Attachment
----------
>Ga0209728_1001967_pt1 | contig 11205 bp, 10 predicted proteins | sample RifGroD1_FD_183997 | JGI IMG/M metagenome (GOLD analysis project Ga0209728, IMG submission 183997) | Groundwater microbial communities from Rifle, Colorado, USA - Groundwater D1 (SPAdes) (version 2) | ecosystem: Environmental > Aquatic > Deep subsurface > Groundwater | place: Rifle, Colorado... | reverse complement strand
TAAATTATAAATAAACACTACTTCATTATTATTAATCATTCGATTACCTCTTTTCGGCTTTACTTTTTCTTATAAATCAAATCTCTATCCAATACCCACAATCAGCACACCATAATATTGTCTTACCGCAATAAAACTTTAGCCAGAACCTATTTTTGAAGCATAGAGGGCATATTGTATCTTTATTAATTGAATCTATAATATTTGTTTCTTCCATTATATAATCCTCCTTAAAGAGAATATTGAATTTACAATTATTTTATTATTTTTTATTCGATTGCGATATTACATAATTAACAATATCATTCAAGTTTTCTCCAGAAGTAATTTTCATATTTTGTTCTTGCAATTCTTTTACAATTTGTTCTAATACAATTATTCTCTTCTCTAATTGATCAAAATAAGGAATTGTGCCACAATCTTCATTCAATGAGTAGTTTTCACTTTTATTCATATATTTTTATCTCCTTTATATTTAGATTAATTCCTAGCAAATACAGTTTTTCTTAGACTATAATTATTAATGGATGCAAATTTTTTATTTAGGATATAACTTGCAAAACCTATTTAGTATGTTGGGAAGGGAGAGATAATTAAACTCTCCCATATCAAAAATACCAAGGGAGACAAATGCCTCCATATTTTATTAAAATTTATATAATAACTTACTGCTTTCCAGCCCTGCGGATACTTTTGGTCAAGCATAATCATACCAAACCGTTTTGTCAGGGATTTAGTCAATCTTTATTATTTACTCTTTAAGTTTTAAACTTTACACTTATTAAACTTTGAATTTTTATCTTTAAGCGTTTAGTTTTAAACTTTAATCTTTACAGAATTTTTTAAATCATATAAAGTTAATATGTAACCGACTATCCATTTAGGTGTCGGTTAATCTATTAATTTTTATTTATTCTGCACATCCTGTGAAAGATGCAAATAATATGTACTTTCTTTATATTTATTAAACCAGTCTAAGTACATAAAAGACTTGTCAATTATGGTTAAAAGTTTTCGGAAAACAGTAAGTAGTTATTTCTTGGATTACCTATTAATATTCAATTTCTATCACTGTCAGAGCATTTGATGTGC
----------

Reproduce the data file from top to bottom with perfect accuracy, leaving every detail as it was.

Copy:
>Ga0209728_1001967_pt1 | contig 11205 bp, 10 predicted proteins | sample RifGroD1_FD_183997 | JGI IMG/M metagenome (GOLD analysis project Ga0209728, IMG submission 183997) | Groundwater microbial communities from Rifle, Colorado, USA - Groundwater D1 (SPAdes) (version 2) | ecosystem: Environmental > Aquatic > Deep subsurface > Groundwater | place: Rifle, Colorado... | reverse complement strand
TAAATTATAAATAAACACTACTTCATTATTATTAATCATTCGATTACCTCTTTTCGGCTTTACTTTTTCTTATAAATCAAATCTCTATCCAATACCCACAATCAGCACACCATAATATTGTCTTACCGCAATAAAACTTTAGCCAGAACCTATTTTTGAAGCATAGAGGGCATATTGTATCTTTATTAATTGAATCTATAATATTTGTTTCTTCCATTATATAATCCTCCTTAAAGAGAATATTGAATTTACAATTATTTTATTATTTTTTATTCGATTGCGATATTACATAATTAACAATATCATTCAAGTTTTCTCCAGAAGTAATTTTCATATTTTGTTCTTGCAATTCTTTTACAATTTGTTCTAATACAATTATTCTCTTCTCTAATTGATCAAAATAAGGAATTGTGCCACAATCTTCATTCAATGAGTAGTTTTCACTTTTATTCATATATTTTTATCTCCTTTATATTTAGATTAATTCCTAGCAAATACAGTTTTTCTTAGACTATAATTATTAATGGATGCAAATTTTTTATTTAGGATATAACTTGCAAAACCTATTTAGTATGTTGGGAAGGGAGAGATAATTAAACTCTCCCATATCAAAAATACCAAGGGAGACAAATGCCTCCATATTTTATTAAAATTTATATAATAACTTACTGCTTTCCAGCCCTGCGGATACTTTTGGTCAAGCATAATCATACCAAACCGTTTTGTCAGGGATTTAGTCAATCTTTATTATTTACTCTTTAAGTTTTAAACTTTACACTTATTAAACTTTGAATTTTTATCTTTAAGCGTTTAGTTTTAAACTTTAATCTTTACAGAATTTTTTAAATCATATAAAGTTAATATGTAACCGACTATCCATTTAGGTGTCGGTTAATCTATTAATTTTTATTTATTCTGCACATCCTGTGAAAGATGCAAATAATATGTACTTTCTTTATATTTATTAAACCAGTCTAAGTACATAAAAGACTTGTCAATTATGGTTAAAAGTTTTCGGAAAACAGTAAGTAGTTATTTCTTGGATTACCTATTAATATTCAATTTCTATCACTGTCAGAGCATTTGATGTGC